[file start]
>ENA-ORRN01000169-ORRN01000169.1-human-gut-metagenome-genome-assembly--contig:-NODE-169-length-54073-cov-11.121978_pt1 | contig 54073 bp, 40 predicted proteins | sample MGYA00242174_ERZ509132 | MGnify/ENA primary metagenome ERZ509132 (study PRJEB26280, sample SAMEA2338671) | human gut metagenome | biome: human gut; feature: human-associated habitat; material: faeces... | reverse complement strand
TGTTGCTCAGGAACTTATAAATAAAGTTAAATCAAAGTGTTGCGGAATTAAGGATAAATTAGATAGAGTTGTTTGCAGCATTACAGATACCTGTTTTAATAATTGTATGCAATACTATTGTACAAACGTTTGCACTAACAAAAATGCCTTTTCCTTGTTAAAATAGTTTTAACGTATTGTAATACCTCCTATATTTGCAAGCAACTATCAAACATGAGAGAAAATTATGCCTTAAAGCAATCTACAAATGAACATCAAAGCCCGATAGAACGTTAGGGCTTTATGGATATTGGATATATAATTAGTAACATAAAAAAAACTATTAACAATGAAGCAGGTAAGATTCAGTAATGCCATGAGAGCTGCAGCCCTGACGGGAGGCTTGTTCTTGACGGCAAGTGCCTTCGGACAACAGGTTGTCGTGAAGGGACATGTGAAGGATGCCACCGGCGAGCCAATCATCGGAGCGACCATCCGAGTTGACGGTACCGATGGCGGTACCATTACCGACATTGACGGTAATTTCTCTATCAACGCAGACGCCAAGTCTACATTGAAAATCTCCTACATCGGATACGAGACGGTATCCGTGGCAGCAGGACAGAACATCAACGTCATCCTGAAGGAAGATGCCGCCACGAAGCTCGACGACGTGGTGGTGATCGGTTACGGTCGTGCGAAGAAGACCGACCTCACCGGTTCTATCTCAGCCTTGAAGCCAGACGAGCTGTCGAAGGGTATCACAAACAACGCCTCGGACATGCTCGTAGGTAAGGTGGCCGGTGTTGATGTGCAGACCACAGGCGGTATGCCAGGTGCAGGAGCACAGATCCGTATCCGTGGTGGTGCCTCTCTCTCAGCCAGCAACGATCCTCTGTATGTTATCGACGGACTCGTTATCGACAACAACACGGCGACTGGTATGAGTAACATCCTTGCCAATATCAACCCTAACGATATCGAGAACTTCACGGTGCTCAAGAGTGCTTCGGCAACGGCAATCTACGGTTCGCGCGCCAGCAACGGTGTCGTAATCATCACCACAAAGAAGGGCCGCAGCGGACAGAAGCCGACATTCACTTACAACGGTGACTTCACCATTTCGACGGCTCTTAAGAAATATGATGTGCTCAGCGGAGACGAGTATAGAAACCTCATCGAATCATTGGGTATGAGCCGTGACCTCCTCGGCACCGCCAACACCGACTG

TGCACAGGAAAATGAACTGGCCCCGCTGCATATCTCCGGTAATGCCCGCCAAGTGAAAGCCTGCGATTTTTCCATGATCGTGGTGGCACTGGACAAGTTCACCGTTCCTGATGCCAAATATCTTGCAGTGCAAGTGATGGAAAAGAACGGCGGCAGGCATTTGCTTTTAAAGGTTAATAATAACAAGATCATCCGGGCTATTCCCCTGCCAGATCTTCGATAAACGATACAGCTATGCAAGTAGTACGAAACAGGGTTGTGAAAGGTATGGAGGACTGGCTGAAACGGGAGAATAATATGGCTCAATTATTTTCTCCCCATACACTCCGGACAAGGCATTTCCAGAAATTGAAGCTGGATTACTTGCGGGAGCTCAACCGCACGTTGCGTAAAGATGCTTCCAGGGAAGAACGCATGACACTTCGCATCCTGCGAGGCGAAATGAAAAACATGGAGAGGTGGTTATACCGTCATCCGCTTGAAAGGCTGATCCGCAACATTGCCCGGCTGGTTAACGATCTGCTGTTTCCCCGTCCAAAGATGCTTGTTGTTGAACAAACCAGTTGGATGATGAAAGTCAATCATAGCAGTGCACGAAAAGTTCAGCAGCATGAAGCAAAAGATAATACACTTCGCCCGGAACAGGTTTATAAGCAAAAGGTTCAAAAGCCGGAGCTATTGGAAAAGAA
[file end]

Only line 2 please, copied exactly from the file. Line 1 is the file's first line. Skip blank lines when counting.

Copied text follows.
TGTTGCTCAGGAACTTATAAATAAAGTTAAATCAAAGTGTTGCGGAATTAAGGATAAATTAGATAGAGTTGTTTGCAGCATTACAGATACCTGTTTTAATAATTGTATGCAATACTATTGTACAAACGTTTGCACTAACAAAAATGCCTTTTCCTTGTTAAAATAGTTTTAACGTATTGTAATACCTCCTATATTTGCAAGCAACTATCAAACATGAGAGAAAATTATGCCTTAAAGCAATCTACAAATGAACATCAAAGCCCGATAGAACGTTAGGGCTTTATGGATATTGGATATATAATTAGTAACATAAAAAAAACTATTAACAATGAAGCAGGTAAGATTCAGTAATGCCATGAGAGCTGCAGCCCTGACGGGAGGCTTGTTCTTGACGGCAAGTGCCTTCGGACAACAGGTTGTCGTGAAGGGACATGTGAAGGATGCCACCGGCGAGCCAATCATCGGAGCGACCATCCGAGTTGACGGTACCGATGGCGGTACCATTACCGACATTGACGGTAATTTCTCTATCAACGCAGACGCCAAGTCTACATTGAAAATCTCCTACATCGGATACGAGACGGTATCCGTGGCAGCAGGACAGAACATCAACGTCATCCTGAAGGAAGATGCCGCCACGAAGCTCGACGACGTGGTGGTGATCGGTTACGGTCGTGCGAAGAAGACCGACCTCACCGGTTCTATCTCAGCCTTGAAGCCAGACGAGCTGTCGAAGGGTATCACAAACAACGCCTCGGACATGCTCGTAGGTAAGGTGGCCGGTGTTGATGTGCAGACCACAGGCGGTATGCCAGGTGCAGGAGCACAGATCCGTATCCGTGGTGGTGCCTCTCTCTCAGCCAGCAACGATCCTCTGTATGTTATCGACGGACTCGTTATCGACAACAACACGGCGACTGGTATGAGTAACATCCTTGCCAATATCAACCCTAACGATATCGAGAACTTCACGGTGCTCAAGAGTGCTTCGGCAACGGCAATCTACGGTTCGCGCGCCAGCAACGGTGTCGTAATCATCACCACAAAGAAGGGCCGCAGCGGACAGAAGCCGACATTCACTTACAACGGTGACTTCACCATTTCGACGGCTCTTAAGAAATATGATGTGCTCAGCGGAGACGAGTATAGAAACCTCATCGAATCATTGGGTATGAGCCGTGACCTCCTCGGCACCGCCAACACCGACTG